Friday, April 03, 2009

Charter School Teachers Attempt Ousting of Union

Implicit in the right to associate with a union is the right to disassociate from one and the later is the right that the teachers of KIPP Academy in New York are trying to employ by attempting to oust the United Federation of Teachers from their places of work.

Teachers at two KIPP charter schools in the Bronx and Manhattan, New York, took the action after the UFT tired to meddle in school affairs without contacting teachers and staff first.

Earlier this year, the teachers union filed a grievance against KIPP Academy’s “at-will” employment policies but the union did so without first meeting with teachers to see if they wanted this action. Teacher Matt Hureau told The New York Post that the union never talked to teachers first. “It was the union acting and notifying the teachers afterward,” Hureau said

This union action, KIPP teachers said, violated the trust that must exist between union, teachers and school administrators.
“The union was interested in a more active part of the way our school operates, and at KIPP Infinity we unanimously believe that what works for us best is 100 percent open communication lines between staff, administration, parents and students,” said Rachel Heuisler, 30, who has taught at the school for three years.

The union, for its part, suggested that the only reason the anti-union petitions were raised is because a KIPP school that isn’t unionized had recently sought to join the union. Typically the union did not respond to the charge deciding to deflect by offering theories on conspiracies against them instead.
Tidings of good luck go out from us here to the KIPP teachers for their efforts to dump the union.


The “Overrepresentation” Of Immigrant Blacks

by John Rosenberg

Inside Higher Ed reports this morning on a new study’s finding
that among high school graduates, “immigrant blacks” — defined as those who immigrated to the United States or their children — are significantly more likely than other black Americans to attend selective colleges. In fact, immigrant black Americans are more likely than white students to attend such colleges.
The study noted
that previous research has documented that a smaller proportion of black high school graduates than white high school graduates enroll in college. But when students of similar socioeconomic status are compared, the black high school graduates are more likely than their white counterparts to enroll. Given the debate about the immigrant factor in analyzing black enrollments, the authors set out to determine “whether this net black advantage is very African American.”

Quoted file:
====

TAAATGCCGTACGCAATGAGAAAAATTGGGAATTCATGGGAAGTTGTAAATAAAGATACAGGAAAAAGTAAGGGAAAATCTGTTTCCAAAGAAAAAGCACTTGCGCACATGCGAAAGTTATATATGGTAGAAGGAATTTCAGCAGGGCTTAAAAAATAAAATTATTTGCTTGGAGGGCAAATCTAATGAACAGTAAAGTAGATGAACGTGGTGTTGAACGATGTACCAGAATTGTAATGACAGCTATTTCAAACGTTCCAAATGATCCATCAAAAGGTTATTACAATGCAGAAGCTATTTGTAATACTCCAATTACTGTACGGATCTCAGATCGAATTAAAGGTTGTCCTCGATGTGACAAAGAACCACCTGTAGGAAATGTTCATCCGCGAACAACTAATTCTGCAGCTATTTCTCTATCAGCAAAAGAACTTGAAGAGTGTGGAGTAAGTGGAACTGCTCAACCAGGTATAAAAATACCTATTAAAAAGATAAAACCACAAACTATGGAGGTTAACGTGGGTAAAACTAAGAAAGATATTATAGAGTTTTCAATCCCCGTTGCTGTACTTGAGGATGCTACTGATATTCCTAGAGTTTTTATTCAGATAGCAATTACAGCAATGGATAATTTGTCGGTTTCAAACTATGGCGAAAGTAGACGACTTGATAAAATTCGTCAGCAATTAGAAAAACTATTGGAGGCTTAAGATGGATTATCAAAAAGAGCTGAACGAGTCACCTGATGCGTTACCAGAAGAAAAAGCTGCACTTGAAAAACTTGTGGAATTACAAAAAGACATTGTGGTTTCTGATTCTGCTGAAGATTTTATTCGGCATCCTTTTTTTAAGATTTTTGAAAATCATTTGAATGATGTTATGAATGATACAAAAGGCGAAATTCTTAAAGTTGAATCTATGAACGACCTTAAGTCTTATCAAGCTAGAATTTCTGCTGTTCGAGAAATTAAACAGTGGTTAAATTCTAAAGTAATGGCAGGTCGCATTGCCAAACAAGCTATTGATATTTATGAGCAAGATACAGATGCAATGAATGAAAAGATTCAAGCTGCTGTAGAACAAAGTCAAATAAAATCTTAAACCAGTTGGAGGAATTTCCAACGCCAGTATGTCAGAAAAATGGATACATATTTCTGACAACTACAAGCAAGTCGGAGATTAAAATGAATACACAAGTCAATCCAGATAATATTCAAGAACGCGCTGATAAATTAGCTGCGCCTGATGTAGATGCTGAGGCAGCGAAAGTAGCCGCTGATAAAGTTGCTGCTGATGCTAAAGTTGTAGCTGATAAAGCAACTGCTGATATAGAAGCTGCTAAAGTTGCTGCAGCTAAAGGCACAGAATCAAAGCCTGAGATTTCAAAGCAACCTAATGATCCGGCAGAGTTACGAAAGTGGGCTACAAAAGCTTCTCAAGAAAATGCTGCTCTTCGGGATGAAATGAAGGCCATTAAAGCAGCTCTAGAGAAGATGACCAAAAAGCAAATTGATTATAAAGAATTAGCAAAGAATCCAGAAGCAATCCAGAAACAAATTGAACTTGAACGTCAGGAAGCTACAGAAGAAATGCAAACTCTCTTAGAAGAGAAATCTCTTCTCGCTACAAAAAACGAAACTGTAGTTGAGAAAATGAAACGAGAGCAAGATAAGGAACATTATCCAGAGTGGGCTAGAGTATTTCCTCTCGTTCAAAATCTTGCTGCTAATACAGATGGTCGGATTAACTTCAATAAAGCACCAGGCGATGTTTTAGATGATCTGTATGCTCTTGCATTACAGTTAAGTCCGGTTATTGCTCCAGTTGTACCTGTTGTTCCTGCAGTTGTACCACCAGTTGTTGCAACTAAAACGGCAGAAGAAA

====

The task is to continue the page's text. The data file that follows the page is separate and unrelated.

Using data from the National Education Longitudinal Study of 1988, Bennett and Lutz found that among high school graduates, 75.1 percent of immigrant blacks enrolled in college, a slightly higher percentage than that of whites (72.5 percent) and substantially larger than for native blacks (60.2 percent).

In terms of the college destinations of those who enrolled in college, the rates for immigrant blacks compared to other black students were similar for two-year colleges and non-selective four-year colleges that are not historically black. The biggest gap was at selective colleges, which enroll only 2.4 percent of native black high school graduates but 9.2 percent of immigrant blacks (and 7.3 percent of whites).
Think about this. I’ll have more to say about it later today.

Continued... O.K., I’m back. Playing tennis, this morning, was fun. Going to the dentist, this afternoon, wasn’t. But now that I’m back and have thought about this during the day, it turns out that I really don’t have anything to say about the “overrepresentation” of immigrant (or offspring of immigrant) blacks among the “underrepresented” blacks on American campuses. Or rather, I don’t have anything new to say, because I’ve already said a bunch in response to similar studies and earlier news here, here, and here.

From the first here, nearly five years ago:
According to a fascinating front page article in today’s New York Times, it has begun to dawn on Lani Guinier, Henry Louis Gates Jr., and other preferentialists at Harvard and elsewhere that you’d better be very careful what you subsidize, for you’ll certainly get more of it ... and it may not be exactly what you had in mind.

One of the dirty little secrets of racial preferences, now beginning to leak out, is not only that most of the beneficiaries are middle class or actually rich -- that has been known if not advertised for a good while -- but that most are not even American, or if they are American they are of very recent origin. 8 percent of the undergraduates at Harvard are black (still “underrepresented,” says Guinier), but “the majority of them — perhaps as many as two-thirds — were West Indian and African immigrants or their children, or to a lesser extent, children of biracial couples.” Moreover,